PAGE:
Singleton continued his pattern of claiming, among other things, a lack of jurisdiction and the government's release of claims against him during the pendency of the revocation proceedings. For example, on December 8, 2011, Singleton filed a document entitled "Notice of Prohibition Affidavit" in which he claimed, among other things, as follows:

As such indicated above, all encumbrances held by the UNITED STATES against the trust described as "Defendant" were caused to be removed by an operation of law, and a contractual bond was established which strictly prohibits the UNITED STATES under federal law against attachments, liens, the issuance, docketing, filing, or the levy of or under any judgment, decree, execution, acquisition of any interest of any nature whatsoever by reason of a judgment or decree, for the fulfillment of any condition, or the exercise of any power of appointment, power of attorney, or other power presumed to exist, performed within the UNITED STATES for the purpose, intent, or effect of which is to create, surrender, release, transfer, or alter, directly or indirectly, any right, remedy, power, privilege, or interest with respect to any property ANTHONY SINGLETON, aka ANTHONY SINGLETON HALL has an interest * * *.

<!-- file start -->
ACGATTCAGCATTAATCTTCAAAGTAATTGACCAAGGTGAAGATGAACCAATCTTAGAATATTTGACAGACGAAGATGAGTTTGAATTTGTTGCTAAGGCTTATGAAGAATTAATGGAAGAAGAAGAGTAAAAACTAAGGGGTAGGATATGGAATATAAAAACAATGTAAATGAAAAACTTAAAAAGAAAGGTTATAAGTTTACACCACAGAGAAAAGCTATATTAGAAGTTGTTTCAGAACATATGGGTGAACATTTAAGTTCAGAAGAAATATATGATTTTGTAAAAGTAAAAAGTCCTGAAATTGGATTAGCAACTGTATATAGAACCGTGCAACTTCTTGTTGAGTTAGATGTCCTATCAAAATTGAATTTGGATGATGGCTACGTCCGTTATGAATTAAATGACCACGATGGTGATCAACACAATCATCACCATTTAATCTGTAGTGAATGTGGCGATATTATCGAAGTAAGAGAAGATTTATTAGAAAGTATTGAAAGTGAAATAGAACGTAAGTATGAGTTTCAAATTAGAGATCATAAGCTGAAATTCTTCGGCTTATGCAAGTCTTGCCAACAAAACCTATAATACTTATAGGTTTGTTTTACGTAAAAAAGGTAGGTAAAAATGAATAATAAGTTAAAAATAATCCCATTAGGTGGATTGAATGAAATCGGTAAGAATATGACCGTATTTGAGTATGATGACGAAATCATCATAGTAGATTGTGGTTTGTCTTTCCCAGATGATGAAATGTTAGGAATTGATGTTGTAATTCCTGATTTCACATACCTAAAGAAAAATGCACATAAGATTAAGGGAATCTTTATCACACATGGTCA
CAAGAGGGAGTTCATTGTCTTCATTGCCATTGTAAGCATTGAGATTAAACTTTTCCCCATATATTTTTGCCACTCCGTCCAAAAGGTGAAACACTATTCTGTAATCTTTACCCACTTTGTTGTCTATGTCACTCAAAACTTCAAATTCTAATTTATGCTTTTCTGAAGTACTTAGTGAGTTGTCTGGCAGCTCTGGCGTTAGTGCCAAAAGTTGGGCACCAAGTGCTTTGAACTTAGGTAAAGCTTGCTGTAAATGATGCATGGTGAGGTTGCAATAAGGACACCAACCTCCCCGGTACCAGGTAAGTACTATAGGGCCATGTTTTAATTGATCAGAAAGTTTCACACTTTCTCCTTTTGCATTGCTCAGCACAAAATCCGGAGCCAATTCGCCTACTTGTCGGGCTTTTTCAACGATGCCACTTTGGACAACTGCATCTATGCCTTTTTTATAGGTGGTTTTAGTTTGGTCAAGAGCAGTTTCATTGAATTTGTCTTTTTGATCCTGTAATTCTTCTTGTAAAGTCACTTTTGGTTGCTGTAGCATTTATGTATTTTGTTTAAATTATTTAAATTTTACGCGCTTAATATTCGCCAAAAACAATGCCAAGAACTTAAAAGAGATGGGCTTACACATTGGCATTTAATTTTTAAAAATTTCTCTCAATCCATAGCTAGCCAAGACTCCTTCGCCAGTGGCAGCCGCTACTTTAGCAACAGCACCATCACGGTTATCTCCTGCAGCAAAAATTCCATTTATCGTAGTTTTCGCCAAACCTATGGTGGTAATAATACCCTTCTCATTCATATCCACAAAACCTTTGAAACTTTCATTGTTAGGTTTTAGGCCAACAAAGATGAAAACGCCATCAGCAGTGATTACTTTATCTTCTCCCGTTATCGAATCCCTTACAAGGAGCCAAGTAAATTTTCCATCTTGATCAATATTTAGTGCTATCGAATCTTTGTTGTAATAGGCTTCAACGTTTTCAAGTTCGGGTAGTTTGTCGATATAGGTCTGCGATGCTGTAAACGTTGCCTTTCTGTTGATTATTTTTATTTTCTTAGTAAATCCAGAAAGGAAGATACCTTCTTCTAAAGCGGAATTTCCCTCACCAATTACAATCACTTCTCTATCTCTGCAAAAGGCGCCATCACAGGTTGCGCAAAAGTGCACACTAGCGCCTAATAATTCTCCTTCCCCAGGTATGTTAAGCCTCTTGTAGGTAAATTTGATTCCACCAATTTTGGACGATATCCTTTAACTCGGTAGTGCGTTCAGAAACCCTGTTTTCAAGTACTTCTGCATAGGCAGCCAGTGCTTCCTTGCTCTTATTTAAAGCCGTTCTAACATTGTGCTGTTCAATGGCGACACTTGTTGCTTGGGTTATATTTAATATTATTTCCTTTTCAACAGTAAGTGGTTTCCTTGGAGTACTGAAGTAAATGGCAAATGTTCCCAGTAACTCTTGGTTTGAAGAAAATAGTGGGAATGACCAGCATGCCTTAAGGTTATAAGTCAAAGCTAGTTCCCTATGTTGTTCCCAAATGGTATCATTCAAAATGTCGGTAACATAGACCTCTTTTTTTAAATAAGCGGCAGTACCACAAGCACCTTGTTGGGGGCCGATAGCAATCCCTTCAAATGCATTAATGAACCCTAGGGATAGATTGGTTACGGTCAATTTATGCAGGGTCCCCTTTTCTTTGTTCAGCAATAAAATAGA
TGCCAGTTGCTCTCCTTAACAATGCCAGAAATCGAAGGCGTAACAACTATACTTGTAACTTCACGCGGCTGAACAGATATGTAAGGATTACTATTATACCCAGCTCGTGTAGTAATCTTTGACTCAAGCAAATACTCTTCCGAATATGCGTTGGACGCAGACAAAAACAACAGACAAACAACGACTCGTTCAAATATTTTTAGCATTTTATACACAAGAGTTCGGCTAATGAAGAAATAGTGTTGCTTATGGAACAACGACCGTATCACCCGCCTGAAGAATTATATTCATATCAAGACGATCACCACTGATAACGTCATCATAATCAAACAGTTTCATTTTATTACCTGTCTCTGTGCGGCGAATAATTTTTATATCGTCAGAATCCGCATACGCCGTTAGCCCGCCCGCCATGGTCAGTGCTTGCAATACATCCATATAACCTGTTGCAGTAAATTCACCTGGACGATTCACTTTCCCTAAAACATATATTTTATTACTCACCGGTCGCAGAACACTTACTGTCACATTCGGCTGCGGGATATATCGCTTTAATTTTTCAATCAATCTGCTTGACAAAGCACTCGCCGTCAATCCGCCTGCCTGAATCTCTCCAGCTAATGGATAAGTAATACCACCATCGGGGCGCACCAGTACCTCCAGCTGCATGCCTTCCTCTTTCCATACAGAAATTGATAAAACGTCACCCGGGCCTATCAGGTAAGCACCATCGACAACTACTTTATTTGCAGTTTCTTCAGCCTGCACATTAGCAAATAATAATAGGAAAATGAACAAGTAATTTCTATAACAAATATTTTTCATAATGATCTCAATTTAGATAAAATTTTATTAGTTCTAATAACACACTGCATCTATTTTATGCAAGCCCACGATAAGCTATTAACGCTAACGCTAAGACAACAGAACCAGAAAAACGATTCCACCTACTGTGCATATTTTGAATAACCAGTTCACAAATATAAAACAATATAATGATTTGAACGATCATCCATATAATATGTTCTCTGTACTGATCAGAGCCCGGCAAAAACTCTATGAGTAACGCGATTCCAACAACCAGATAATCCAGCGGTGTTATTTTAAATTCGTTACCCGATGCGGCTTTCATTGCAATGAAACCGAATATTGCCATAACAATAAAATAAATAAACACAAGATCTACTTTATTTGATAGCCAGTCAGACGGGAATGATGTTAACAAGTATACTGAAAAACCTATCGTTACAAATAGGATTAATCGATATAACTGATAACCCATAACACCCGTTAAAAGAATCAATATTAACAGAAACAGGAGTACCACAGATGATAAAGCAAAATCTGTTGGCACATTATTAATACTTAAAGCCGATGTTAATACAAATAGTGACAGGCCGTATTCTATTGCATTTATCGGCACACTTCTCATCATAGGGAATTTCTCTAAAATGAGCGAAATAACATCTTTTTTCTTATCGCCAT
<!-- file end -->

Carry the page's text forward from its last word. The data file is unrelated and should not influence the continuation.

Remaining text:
R. 153. Singleton also attached UCC Financing Statements that he apparently filed with the Illinois Secretary of State in which Singleton claimed that he had interest in the personal property of the Attorney General of the United States as well as the United States Department of Justice. R. 153.[1]

On December 30, 2011, Singleton was arrested by the New York Police Department on charges of grand larceny and possession of a forged instrument. Following his arrest in New York, this Court entered a warrant for Singleton's arrest when he failed to appear for a rule to show cause hearing. R. 155.

Singleton was convicted in New York and sentenced to time served on March 26, 2013, after being in custody for a period of approximately fifteen months. Upon the completion of his sentence, local authorities turned Singleton over to the United States Marshal's Service in New York. Singleton was removed from Southern District of New York to this district, where he appeared on May 22, 2013. R. 158, 163. In June 2013, Singleton's appointed counsel moved to withdraw from the representation based upon "irreconcilable differences." R. 165. On June 18, 2013, the Court granted counsel's motion to withdraw and ordered that Singleton would have to represent himself pro se based upon his refusal to cooperate with counsel. R. 167-68. Consistent with his prior pattern of obstruction, Singleton continued to challenge the jurisdiction of the Court and was generally not responsive to inquiries from the Court. On July 18, 2013, the Court found Singleton in violation ...